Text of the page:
There are essentially two types of travel allowances that employers can offer their employees. The first type includes allowances or advances with regards to general business-related transport expenses, while the second type covers allowances or advances to be used for expenses in relation to a vehicle used by the taxpayer for business purposes.
Employers are required to withhold pay as you earn (PAYE) from the travel allowance provided to the employee who uses their own vehicle for business purposes.
PAYE is calculated on 80percent of any travel allowance paid to an employee each month. Where employers are satisfied that at least 80percent of total mileage to be travelled by the employee in the tax year will be for business, PAYE may be calculated based on 20percent of the travel allowance paid.
Any amount of a travel allowance that a taxpayer does not actually expend for business purposes will form part of their taxable income.
To claim a deduction against a travel allowance, a taxpayer is required to put forward a claim for business travel costs when submitting their income tax return.
There are two ways for taxpayers to determine their business travel costs. One can use either the actual figures and expenses incurred or the actual kilometres travelled for business can be calculated by applying the deemed-cost-per-kilometre method, which uses a table that takes the value of the vehicle into account.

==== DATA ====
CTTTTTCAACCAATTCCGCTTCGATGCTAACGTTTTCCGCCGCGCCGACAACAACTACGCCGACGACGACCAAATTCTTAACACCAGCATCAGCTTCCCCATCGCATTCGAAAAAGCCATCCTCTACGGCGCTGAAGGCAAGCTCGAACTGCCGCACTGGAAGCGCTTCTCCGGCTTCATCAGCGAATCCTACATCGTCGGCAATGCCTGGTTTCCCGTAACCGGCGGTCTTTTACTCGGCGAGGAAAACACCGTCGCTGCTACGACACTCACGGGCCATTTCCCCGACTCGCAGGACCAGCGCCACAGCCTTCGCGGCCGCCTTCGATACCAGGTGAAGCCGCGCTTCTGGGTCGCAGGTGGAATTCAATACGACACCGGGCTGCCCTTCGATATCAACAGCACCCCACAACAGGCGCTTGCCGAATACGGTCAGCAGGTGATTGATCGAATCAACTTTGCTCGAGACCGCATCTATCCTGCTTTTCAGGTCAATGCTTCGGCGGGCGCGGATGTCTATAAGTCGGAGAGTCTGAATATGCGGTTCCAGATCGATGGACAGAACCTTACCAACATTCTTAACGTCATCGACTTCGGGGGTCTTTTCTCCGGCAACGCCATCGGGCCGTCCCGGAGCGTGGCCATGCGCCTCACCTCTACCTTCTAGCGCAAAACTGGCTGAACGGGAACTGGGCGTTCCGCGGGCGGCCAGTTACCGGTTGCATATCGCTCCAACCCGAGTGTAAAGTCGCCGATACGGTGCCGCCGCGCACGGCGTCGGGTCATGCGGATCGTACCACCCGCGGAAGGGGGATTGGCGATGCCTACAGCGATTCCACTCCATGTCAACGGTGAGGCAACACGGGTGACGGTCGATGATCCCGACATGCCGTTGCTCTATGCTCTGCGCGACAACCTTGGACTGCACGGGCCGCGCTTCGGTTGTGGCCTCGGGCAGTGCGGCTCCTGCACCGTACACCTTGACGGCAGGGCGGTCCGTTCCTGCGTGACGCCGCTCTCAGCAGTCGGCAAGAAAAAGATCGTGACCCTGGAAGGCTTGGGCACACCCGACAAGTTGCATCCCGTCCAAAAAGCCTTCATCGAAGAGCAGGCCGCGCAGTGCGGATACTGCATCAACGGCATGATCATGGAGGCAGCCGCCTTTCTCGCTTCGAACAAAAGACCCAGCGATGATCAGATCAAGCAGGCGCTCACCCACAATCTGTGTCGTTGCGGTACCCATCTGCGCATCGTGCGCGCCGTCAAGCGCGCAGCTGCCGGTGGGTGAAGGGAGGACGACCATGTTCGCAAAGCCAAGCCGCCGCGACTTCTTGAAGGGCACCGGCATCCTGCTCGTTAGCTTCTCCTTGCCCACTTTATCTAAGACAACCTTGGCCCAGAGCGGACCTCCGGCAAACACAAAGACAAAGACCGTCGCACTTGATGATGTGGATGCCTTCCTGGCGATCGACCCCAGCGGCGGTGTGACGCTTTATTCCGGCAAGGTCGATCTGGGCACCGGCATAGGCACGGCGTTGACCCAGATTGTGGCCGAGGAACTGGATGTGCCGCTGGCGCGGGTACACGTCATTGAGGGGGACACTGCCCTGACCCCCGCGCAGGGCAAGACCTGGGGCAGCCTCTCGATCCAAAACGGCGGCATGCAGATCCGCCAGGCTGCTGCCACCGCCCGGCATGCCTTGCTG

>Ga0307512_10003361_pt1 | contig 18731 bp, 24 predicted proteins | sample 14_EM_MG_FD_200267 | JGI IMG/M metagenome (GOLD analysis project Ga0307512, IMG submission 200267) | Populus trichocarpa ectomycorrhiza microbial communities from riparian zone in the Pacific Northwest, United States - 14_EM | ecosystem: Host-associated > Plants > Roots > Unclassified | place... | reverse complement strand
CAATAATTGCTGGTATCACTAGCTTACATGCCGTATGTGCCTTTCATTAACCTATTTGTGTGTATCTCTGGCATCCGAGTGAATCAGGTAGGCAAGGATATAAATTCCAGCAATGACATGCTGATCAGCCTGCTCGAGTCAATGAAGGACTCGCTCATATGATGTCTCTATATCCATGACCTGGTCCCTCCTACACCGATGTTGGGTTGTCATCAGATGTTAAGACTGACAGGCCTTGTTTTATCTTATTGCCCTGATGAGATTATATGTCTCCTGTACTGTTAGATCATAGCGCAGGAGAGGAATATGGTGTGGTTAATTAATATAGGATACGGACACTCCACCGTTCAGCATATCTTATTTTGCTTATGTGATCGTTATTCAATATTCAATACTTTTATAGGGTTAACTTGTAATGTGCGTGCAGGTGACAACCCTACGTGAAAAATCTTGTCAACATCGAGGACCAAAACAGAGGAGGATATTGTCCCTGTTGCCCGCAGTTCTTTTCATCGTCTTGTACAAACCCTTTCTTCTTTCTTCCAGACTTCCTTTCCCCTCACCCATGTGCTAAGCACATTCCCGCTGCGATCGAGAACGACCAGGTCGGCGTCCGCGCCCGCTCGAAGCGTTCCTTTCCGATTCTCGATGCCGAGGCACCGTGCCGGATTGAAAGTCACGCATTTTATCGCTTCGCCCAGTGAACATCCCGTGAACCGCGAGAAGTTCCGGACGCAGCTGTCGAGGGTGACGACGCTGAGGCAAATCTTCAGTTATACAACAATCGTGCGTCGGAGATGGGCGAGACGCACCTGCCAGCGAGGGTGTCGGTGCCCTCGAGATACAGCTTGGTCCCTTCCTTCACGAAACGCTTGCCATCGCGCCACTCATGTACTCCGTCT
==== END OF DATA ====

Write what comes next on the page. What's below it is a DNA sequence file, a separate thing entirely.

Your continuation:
In either case, it is crucial to keep an accurate logbook, recording all business travel undertaken during the year of assessment. Sars often disallows logbooks that do not meet its minimum criteria.
Accordingly, it is important that taxpayers ensure that their logbooks contain the following information: the date of each business trip; the opening and closing odometer reading per business trip; total kilometres travelled per business trip (that is, the difference between the opening and closing odometer reading); the destination travelled to and from per business trip; the reason for the business trip; and details of any actual business expenses per business trip (that is, fuel, oil, repairs and maintenance).
Because only 80percent of a travel allowance is subject to PAYE, if a taxpayer does not submit a travel claim to Sars for business travel, 20percent of the travel allowance is effectively viewed as unspent. The unspent portion of the travel allowance received will be taxable on assessment, and the amount that you pay in each year in this case would be the tax on the 20percent of the allowance that had not been taxed during the year.
If the taxpayer finds keeping an accurate logbook too cumbersome, they could elect to receive a reimbursive travel allowance paid by their employer per business kilometre travelled at the prescribed rate (capped at R3.61 per kilometre). No logbook is required in this case and no PAYE is payable on the reimbursee travel allowance, provided that the rate paid by the employer does not exceed R3.61 per business kilometre travelled.
A reimbursive travel allowance is not available to a taxpayer who received another form of travel allowance or reimbursement.
Robin Galloway is a tax manager at Mazars in Port Elizabeth.